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Covington in Newton County, Georgia — The American South (South Atlantic)
 

Newton County Jail House

 
 
Newton County Jail House Marker image. Click for full size.
Photographed By Duane and Tracy Marsteller, May 7, 2022
1. Newton County Jail House Marker
Inscription.  Can you imagine living and growing up at the jail? When Newton County completed its new jail in 1901, the front half had been designed as a home for the sheriff or a staff member and his family, an arrangement typical of this period. The sheriff was responsible for providing meals to the prisoners, most often cooked on his kitchen stove. During the summer, a vegetable garden on the lot produced corn, beans, squash, peppers, and other common vegetables for everyday use.

[Caption] Sheriff Samuel M. Hay and his wife, Medora, stand before the jail they called home, c. 1912. With them are sons Sam Hay, Jr., Ike, and Tom. The woman at the right is unidentified. According to various accounts, local fiddlers played music on the front porch many Saturday evenings. (Newton County Historical Society)

A new jail for Newton County
One of the “great needs of Newton County is a new jail,” said an article in the Georgia Enterprise for 28 September 1900. The article described the existing one-story jail which stood directly behind the courthouse as “unfit to house the most debauched criminal.”

In
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1901 Newton County officials moved forward on the new jail, hiring J. W. Golucke and Company of Atlanta to design the jail. The Pauly Jail Building and Manufacturing Company of St. Louis, Missouri, won the contract to construct it.

The county took possession of the completed building on August 30, 1901. The final cost, reported in a later newspaper article, ran just slightly over the original estimate of $10,000.

[Captions]
• James Wingfield Golucke, Georgia's most prolific architect of the county courthouses, also designed several jails. (Union County Historical Society)
• Originally steamboat blacksmiths on the Mississippi River, The Pauly Company started building steel cages that could be mounted on flatbed wagons. These portable jail cells set the industry standard and launched their new line of business. (Advertisement for The Pauly Jail Building and Manufacturing Company from the City of Saint Louis and Its Resources, published 1893. Missouri Historical Society)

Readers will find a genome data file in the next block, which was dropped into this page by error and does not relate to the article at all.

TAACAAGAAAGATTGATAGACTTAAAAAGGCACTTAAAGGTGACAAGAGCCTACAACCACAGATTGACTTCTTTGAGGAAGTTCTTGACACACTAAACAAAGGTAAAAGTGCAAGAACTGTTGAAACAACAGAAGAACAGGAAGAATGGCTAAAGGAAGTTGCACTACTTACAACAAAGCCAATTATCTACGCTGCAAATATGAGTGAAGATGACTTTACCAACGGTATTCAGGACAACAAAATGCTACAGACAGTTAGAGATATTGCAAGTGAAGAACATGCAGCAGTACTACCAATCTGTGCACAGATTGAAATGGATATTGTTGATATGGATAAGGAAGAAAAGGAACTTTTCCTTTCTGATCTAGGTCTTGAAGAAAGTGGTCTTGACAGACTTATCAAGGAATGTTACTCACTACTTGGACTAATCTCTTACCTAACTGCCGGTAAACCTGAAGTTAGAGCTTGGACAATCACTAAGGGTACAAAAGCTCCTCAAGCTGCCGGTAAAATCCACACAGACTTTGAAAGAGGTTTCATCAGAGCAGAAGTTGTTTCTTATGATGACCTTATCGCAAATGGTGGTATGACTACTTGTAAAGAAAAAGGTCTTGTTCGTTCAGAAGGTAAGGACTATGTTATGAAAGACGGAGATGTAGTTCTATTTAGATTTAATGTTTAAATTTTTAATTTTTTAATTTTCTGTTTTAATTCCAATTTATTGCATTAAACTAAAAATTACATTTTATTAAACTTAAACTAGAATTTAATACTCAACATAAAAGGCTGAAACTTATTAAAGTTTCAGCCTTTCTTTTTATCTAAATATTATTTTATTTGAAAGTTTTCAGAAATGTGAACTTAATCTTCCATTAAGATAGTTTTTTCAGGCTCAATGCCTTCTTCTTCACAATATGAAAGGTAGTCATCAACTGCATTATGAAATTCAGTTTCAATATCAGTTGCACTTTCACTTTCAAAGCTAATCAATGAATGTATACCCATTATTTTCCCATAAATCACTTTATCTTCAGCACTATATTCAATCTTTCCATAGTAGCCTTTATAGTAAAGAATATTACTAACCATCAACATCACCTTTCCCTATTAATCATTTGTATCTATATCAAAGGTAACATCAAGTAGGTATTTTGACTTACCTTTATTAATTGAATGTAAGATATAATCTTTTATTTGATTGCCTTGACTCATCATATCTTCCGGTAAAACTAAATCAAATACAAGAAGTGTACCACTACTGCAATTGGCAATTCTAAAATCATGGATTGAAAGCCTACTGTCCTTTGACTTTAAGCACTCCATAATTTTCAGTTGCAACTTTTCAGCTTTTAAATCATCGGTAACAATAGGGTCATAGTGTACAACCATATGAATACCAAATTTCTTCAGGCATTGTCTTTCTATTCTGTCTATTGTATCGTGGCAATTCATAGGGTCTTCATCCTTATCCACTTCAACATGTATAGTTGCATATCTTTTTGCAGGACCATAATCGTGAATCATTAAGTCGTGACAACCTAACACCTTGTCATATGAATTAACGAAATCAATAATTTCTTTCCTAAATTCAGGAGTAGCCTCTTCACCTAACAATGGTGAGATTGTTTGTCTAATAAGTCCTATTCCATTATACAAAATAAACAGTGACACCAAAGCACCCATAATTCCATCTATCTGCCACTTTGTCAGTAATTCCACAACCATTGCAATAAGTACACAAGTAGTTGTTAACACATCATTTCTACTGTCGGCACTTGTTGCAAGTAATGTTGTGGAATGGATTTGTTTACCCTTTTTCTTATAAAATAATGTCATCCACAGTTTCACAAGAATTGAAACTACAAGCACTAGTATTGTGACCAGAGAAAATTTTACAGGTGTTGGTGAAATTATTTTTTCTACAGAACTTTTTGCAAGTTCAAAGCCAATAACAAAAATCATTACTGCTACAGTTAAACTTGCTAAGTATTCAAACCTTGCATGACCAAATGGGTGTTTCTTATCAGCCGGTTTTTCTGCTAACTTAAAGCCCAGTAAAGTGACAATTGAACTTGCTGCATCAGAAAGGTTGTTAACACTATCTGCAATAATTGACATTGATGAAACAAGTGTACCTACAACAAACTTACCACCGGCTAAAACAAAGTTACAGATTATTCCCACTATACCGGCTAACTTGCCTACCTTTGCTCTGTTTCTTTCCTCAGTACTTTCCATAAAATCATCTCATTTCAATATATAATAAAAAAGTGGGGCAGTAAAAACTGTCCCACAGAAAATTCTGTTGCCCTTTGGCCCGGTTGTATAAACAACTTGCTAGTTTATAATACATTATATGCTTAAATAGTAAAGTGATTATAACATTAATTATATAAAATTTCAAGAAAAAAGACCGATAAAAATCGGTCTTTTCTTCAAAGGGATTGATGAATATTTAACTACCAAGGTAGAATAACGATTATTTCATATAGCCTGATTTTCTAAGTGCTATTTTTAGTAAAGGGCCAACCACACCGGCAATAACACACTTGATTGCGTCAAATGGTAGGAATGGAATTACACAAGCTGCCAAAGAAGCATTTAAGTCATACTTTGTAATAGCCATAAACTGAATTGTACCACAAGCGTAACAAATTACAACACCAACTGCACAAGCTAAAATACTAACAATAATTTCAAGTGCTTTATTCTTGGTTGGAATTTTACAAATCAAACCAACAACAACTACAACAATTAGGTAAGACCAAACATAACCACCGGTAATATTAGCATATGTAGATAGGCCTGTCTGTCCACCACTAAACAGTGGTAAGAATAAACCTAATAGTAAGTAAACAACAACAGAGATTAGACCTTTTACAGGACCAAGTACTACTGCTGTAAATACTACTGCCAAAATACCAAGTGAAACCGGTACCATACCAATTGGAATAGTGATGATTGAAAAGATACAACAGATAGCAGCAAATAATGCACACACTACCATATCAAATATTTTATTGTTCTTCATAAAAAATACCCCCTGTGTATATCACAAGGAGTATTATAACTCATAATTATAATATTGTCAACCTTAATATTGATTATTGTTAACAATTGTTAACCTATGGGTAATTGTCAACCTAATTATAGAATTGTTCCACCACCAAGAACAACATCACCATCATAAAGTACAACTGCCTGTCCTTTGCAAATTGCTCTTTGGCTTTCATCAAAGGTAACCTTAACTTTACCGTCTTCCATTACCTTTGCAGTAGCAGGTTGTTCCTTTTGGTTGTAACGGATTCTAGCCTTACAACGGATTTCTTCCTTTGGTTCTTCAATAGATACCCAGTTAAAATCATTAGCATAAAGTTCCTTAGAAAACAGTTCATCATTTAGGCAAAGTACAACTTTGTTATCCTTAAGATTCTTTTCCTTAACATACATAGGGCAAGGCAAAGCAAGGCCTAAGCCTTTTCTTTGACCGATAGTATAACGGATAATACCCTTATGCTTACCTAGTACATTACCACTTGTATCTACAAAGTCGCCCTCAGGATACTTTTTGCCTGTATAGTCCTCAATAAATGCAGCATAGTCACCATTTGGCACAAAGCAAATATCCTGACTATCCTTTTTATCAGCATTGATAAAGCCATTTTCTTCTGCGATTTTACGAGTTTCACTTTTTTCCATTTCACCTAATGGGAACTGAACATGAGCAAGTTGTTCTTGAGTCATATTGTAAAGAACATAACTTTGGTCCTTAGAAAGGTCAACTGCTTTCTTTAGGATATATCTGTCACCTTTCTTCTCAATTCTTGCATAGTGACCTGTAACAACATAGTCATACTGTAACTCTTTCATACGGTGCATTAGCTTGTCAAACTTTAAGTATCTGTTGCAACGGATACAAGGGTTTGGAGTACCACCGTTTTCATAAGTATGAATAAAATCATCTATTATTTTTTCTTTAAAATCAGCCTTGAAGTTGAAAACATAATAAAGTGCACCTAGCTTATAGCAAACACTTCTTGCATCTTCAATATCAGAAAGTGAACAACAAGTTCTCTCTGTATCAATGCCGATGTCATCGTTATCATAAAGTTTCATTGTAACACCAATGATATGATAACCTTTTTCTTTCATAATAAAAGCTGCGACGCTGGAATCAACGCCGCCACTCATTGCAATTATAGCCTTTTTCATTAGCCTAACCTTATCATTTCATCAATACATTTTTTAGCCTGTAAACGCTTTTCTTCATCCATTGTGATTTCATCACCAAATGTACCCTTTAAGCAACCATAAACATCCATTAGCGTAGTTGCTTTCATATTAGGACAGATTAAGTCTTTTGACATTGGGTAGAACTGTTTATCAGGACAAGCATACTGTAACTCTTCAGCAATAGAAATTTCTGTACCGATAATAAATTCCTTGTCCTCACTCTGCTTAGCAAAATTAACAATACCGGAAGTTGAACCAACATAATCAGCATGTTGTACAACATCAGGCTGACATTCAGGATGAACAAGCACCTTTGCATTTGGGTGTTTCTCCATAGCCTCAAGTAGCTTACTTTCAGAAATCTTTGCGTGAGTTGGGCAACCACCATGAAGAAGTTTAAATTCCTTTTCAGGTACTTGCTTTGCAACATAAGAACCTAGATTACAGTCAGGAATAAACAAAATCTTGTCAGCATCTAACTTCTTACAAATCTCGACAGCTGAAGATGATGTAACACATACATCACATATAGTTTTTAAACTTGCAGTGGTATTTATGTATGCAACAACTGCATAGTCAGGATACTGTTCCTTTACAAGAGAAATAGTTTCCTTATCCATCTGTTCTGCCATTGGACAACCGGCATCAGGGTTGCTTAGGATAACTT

A new location
The new jail with its three-story central tower, rose up at the corner of Stallings Street and Court Place (now Hunter Street). The location gave the residence a view facing east toward the Fowler Brothers Company fertilizer plant and the Central of Georgia railroad tracks.

The jail on the back
Newton County Jail House Marker image. Click for full size.
Photographed By Duane and Tracy Marsteller, May 7, 2022
2. Newton County Jail House Marker
boasted reinforced concrete floors and ceiling. Iron clad doors led into the six cells located on the second floor. The adjacent gallows room was equipped with a trap door in the floor that remains in place (but made inoperable). No record of a hanging in the building has been found. In 1924, the Georgia General Assembly abolished death by hanging in the county where the crime was committed and substituted death by electrocution to be held only at the Georgia State Prison, then in Milledgeville.

[Captions]
(Sanborn Map Company. Map of Covington 1916, Sheet 2 Close-up. University of Georgia Libraries Map Collection)
• This photograph of J. A. Allgood's blacksmith shop, c.1930, shows it fronting Court Place, now called Hunter Street. Note the jail in the background. (new 108-83, Vanishing Georgia Collection, Georgia Archives)

The prisoners
Making, selling, buying, having, or transporting liquor illegally were among the most common offenses listed in the Criminal Minutes of the Newton County Superior Court for 1922-1936. Other crimes that led to arrest included pointing a pistol at another, abusive language, wife beating, and stealing chickens.